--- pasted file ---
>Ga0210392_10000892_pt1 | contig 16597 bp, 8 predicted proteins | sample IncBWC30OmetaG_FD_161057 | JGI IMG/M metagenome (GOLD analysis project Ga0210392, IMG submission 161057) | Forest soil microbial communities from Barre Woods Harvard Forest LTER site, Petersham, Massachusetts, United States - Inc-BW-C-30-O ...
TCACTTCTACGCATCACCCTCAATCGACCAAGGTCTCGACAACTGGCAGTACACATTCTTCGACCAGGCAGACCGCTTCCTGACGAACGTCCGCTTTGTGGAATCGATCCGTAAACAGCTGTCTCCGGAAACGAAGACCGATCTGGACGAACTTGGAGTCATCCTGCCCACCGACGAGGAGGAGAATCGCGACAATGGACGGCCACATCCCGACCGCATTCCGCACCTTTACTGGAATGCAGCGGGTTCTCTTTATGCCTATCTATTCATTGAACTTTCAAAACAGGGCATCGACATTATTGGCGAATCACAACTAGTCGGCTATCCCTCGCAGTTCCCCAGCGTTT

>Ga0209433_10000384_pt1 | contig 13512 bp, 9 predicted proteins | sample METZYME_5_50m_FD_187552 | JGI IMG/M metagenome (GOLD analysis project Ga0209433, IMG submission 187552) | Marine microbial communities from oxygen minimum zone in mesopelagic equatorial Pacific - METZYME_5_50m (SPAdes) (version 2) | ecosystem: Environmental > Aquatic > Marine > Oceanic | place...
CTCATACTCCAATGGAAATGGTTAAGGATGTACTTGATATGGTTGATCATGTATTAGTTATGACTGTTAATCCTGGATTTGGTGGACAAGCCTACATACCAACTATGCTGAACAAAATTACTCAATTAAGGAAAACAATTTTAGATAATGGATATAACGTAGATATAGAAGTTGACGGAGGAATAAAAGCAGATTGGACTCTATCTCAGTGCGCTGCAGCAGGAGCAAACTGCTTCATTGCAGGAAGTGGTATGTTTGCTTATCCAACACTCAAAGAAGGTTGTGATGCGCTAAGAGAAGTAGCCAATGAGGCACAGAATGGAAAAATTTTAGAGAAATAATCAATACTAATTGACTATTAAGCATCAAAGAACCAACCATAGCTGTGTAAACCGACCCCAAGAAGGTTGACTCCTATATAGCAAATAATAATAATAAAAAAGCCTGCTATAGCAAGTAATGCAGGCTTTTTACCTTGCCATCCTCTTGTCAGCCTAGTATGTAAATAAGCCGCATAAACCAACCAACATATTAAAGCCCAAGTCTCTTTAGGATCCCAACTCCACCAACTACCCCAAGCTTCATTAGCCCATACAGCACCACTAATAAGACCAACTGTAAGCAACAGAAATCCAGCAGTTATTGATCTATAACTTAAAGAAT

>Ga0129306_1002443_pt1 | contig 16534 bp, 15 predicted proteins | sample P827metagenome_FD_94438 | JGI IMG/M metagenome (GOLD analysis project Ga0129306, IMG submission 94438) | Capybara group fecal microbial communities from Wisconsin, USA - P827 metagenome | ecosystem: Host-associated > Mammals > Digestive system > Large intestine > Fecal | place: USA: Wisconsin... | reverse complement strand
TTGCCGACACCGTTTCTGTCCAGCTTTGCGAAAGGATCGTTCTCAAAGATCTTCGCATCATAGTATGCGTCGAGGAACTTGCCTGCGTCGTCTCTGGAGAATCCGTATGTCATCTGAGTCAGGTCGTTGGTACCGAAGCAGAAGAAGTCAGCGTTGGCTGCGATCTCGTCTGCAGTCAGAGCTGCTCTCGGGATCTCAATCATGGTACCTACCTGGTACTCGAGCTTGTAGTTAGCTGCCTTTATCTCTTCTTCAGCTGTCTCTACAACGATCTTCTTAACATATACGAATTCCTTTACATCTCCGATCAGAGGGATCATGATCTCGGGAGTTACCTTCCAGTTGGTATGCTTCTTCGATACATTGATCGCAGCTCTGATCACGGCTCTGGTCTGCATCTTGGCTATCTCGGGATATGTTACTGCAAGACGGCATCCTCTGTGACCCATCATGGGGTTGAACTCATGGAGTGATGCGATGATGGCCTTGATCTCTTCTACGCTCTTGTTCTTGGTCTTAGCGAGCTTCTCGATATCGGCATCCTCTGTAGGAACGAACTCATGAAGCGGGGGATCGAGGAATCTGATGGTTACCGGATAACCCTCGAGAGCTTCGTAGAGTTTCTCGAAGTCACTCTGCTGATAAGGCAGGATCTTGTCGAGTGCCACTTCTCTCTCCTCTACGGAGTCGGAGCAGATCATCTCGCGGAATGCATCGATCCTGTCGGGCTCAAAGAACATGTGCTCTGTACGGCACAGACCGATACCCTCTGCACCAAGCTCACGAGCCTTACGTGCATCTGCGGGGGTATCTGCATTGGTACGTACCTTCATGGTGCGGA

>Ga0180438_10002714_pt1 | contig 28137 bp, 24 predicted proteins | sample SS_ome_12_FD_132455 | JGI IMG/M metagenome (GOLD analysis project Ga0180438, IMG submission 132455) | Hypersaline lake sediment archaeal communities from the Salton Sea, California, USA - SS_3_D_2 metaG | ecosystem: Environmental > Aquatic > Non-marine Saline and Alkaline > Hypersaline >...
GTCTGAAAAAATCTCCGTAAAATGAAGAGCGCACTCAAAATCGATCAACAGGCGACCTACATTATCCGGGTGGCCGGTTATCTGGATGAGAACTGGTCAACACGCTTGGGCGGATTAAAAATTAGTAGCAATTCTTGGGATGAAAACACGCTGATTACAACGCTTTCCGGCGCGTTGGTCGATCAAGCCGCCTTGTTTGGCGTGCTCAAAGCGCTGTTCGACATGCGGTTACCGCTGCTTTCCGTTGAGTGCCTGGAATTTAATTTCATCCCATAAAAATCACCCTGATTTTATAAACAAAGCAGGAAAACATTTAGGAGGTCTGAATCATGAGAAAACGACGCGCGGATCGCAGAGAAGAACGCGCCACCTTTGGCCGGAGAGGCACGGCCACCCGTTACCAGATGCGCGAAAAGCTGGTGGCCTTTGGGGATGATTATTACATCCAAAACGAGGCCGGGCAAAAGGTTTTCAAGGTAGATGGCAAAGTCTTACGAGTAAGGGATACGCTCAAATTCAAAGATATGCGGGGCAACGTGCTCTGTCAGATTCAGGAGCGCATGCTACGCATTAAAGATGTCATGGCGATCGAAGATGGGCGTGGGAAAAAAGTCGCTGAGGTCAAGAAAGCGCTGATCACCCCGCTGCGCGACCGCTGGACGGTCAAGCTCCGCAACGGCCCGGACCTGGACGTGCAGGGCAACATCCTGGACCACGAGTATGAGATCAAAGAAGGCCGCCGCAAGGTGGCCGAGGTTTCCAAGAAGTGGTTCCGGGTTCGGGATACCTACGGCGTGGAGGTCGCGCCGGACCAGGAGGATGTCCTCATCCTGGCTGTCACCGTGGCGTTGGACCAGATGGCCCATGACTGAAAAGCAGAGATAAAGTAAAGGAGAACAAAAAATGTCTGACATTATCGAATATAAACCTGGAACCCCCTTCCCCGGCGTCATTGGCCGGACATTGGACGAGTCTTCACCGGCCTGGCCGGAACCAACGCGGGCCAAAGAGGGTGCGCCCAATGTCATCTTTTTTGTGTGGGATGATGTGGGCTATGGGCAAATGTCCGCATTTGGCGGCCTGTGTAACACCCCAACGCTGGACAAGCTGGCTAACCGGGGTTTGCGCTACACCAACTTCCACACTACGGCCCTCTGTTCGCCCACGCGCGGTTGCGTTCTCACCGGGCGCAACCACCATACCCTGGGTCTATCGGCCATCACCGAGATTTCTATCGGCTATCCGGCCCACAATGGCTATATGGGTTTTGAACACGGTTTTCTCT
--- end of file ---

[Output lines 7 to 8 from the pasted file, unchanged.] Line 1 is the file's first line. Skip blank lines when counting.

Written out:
>Ga0180438_10002714_pt1 | contig 28137 bp, 24 predicted proteins | sample SS_ome_12_FD_132455 | JGI IMG/M metagenome (GOLD analysis project Ga0180438, IMG submission 132455) | Hypersaline lake sediment archaeal communities from the Salton Sea, California, USA - SS_3_D_2 metaG | ecosystem: Environmental > Aquatic > Non-marine Saline and Alkaline > Hypersaline >...
GTCTGAAAAAATCTCCGTAAAATGAAGAGCGCACTCAAAATCGATCAACAGGCGACCTACATTATCCGGGTGGCCGGTTATCTGGATGAGAACTGGTCAACACGCTTGGGCGGATTAAAAATTAGTAGCAATTCTTGGGATGAAAACACGCTGATTACAACGCTTTCCGGCGCGTTGGTCGATCAAGCCGCCTTGTTTGGCGTGCTCAAAGCGCTGTTCGACATGCGGTTACCGCTGCTTTCCGTTGAGTGCCTGGAATTTAATTTCATCCCATAAAAATCACCCTGATTTTATAAACAAAGCAGGAAAACATTTAGGAGGTCTGAATCATGAGAAAACGACGCGCGGATCGCAGAGAAGAACGCGCCACCTTTGGCCGGAGAGGCACGGCCACCCGTTACCAGATGCGCGAAAAGCTGGTGGCCTTTGGGGATGATTATTACATCCAAAACGAGGCCGGGCAAAAGGTTTTCAAGGTAGATGGCAAAGTCTTACGAGTAAGGGATACGCTCAAATTCAAAGATATGCGGGGCAACGTGCTCTGTCAGATTCAGGAGCGCATGCTACGCATTAAAGATGTCATGGCGATCGAAGATGGGCGTGGGAAAAAAGTCGCTGAGGTCAAGAAAGCGCTGATCACCCCGCTGCGCGACCGCTGGACGGTCAAGCTCCGCAACGGCCCGGACCTGGACGTGCAGGGCAACATCCTGGACCACGAGTATGAGATCAAAGAAGGCCGCCGCAAGGTGGCCGAGGTTTCCAAGAAGTGGTTCCGGGTTCGGGATACCTACGGCGTGGAGGTCGCGCCGGACCAGGAGGATGTCCTCATCCTGGCTGTCACCGTGGCGTTGGACCAGATGGCCCATGACTGAAAAGCAGAGATAAAGTAAAGGAGAACAAAAAATGTCTGACATTATCGAATATAAACCTGGAACCCCCTTCCCCGGCGTCATTGGCCGGACATTGGACGAGTCTTCACCGGCCTGGCCGGAACCAACGCGGGCCAAAGAGGGTGCGCCCAATGTCATCTTTTTTGTGTGGGATGATGTGGGCTATGGGCAAATGTCCGCATTTGGCGGCCTGTGTAACACCCCAACGCTGGACAAGCTGGCTAACCGGGGTTTGCGCTACACCAACTTCCACACTACGGCCCTCTGTTCGCCCACGCGCGGTTGCGTTCTCACCGGGCGCAACCACCATACCCTGGGTCTATCGGCCATCACCGAGATTTCTATCGGCTATCCGGCCCACAATGGCTATATGGGTTTTGAACACGGTTTTCTCT